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NNPC Signals Intention To Privatise Refineries
18 Aug 2017
Country: Nigeria

The Nigerian National Petroleum Corporation, (NNPC) has signalled its intention to privatise Nigeria’s troubled refineries, performing barely 15 per cent of their installed capacity after they have been refurbished.
Anibor Kragha, NNPC chief operating officer, Refineries, in a presentation at the 2017 Association of Energy Correspondents of Nigeria (NAEC) conference held in, Lagos on Thursday, said that selling the assets in their current state would not be in the best interest of the country.
“If you inherited a car that has been abandoned for almost 30 years, you would want to clean it up a little, refurbish it before you consider selling, otherwise you may not get the right value for the asset, it is similar with the refineries,” said Kragha.
Ibe Kachikwu, minister of state for petroleum resources, in an address at the event, explained this refurbishment in greater detail.
“In optimising local refinancing capacity, the first thing we did was to initiate steps towards revamping our own refineries in Port Harcourt, Warri and Kaduna. The refineries are not to be concessioned nor sold in whole or part because the current state, optimal value would not be obtained,” said Kachikwu.
“On the concept for co-location of refineries, we have moved from our initial model, which involved co-locating brownfield refineries with the existing refineries to the co-location of brand new (greenfield) refineries. The overall concept remains the same – pipelines, jetties, and where possible, storage tanks would be jointly invested in and shared,” said Kachikwu.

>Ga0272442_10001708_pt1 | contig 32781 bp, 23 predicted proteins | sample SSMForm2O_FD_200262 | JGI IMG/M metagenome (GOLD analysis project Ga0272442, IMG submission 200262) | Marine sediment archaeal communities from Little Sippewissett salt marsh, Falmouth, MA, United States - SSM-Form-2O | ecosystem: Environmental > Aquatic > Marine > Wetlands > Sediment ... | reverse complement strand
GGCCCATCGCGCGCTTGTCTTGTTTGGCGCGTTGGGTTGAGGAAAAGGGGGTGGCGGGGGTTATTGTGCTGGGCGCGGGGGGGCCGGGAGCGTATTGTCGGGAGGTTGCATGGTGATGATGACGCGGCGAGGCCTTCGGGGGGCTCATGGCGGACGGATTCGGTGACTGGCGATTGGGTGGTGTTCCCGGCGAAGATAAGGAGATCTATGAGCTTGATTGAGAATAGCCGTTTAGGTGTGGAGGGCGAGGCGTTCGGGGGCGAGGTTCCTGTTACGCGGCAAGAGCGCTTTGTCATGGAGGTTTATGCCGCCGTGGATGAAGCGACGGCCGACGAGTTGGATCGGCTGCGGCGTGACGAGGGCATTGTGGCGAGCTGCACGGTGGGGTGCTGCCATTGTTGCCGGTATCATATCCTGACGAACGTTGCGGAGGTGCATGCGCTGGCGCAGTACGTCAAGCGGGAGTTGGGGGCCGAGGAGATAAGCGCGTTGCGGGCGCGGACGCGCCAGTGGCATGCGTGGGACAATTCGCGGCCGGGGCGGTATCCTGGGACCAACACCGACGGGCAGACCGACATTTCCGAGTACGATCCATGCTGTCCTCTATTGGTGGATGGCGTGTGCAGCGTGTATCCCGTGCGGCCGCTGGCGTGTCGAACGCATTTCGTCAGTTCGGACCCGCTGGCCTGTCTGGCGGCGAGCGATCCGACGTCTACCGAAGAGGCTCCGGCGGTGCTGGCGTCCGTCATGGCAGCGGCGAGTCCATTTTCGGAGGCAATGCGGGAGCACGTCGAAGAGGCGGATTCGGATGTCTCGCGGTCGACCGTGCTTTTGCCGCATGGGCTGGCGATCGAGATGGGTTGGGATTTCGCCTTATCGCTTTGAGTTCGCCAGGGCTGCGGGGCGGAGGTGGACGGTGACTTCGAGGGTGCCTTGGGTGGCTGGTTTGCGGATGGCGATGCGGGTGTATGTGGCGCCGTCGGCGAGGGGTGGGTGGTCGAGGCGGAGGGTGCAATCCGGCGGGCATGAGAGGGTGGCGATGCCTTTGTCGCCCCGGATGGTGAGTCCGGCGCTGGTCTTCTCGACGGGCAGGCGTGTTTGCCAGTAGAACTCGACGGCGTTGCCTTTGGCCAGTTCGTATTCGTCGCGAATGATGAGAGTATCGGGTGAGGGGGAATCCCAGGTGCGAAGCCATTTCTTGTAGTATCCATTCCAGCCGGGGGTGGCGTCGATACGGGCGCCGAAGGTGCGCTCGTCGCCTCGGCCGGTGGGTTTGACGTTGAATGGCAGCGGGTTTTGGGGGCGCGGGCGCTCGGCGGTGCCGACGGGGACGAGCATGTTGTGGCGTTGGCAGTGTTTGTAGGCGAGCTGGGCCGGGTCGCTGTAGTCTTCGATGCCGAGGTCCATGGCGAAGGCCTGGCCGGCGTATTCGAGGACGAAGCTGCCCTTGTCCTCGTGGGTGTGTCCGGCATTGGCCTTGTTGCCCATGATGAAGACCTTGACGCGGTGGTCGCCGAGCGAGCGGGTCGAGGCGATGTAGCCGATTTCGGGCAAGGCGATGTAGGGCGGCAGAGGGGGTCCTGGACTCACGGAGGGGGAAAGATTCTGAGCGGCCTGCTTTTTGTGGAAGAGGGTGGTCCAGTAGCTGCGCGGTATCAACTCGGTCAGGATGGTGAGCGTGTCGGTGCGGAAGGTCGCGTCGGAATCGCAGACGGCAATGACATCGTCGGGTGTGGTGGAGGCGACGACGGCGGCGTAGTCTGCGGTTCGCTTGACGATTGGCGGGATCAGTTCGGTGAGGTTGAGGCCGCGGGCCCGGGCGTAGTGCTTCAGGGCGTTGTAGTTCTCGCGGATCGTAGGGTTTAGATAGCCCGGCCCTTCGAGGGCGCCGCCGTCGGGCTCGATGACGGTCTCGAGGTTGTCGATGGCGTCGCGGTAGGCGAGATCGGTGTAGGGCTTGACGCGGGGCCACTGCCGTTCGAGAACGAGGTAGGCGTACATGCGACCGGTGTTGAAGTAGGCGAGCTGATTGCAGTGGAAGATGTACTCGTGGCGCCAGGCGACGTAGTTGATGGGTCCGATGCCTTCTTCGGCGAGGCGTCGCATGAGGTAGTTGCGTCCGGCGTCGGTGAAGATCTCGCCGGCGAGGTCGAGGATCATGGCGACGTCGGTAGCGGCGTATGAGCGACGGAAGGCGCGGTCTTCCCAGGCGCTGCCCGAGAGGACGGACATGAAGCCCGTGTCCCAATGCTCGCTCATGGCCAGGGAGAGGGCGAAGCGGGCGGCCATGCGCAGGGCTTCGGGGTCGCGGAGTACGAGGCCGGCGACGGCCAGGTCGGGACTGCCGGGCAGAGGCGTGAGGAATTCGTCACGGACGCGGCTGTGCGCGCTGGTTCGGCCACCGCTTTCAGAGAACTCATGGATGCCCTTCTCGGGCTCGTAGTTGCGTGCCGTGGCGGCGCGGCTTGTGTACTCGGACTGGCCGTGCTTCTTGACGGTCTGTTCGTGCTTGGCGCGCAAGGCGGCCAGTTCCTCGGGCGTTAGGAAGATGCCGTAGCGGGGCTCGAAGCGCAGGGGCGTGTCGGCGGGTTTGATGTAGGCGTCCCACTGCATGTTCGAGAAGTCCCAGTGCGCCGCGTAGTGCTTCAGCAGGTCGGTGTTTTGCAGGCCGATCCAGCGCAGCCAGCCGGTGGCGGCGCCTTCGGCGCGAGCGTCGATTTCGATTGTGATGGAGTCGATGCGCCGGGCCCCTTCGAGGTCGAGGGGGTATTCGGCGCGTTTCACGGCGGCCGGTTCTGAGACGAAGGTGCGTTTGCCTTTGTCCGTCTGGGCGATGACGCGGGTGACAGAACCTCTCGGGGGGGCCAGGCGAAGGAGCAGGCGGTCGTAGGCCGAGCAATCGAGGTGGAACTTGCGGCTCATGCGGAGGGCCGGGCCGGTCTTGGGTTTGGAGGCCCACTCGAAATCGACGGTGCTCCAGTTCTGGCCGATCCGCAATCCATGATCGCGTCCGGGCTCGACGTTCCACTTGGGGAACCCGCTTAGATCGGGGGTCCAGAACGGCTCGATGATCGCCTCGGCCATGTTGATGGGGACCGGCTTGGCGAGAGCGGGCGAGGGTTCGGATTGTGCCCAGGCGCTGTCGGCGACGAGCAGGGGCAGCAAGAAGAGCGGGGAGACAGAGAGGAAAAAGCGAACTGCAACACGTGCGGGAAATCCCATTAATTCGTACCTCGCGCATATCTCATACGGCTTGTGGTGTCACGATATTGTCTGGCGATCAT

The minister further said that Nigeria sought externally for resources to finance the rehabilitation of the existing refineries, “which was a very tall order, telling someone to invest about $1bn in the refineries rehabilitation with no equity, and wait for incremental volumes of refined products to recoup their investment.”
Nigeria is engaging the original builders of the refiners, engaging partners with finances to fund the repair work on the refineries. The plan, according to the minister, is for the management team comprising the original builders, financiers and the NNPC, to steer the operation of the refineries over a period of 5-6 years to breed incremental liquids for recouping investments.
The minister did not indicate if the refineries would be sold at the end of the six years.
Aliko Dangote’s 650,000 barrels per day refinery is however billed for completion in 2019, raising a spectra of anxiety regarding the fate of the existing refineries.
According to Kachikwu, another dimension is to ascertain what holders of existing licenses to establish refineries have done since they were issued their licenses. Of about 40-50 licenses issued by DPR for the establishment of modular refineries, only two have shown substantial progress.
Meanwhile, Emmanuel Iheanacho, chairman of Integrated Oil & Gas Limited, one of the two licensees working to use his modular refinery license, said the challenges involved in establishing modular refineries were enormous.
A key challenge is building the plant close to the sea or a marginal field operations for easy supply of crude, said Iheanacho, urging operators to engage more with the DPR in terms of feasibility studies and carrying out environmental impact assessment.
“But the greatest challenge facing us marginal refineries is funding, as banks are not easily disposed to grant the loans at rates that will make operations sustainable.
Analysts say operators require as much as $2 billion dollars to set up marginal refineries that will produce over 100,000 barrels per day but banks whose books are currently bogged down with debts to the sector are not disposed to grant loans for such big projects.



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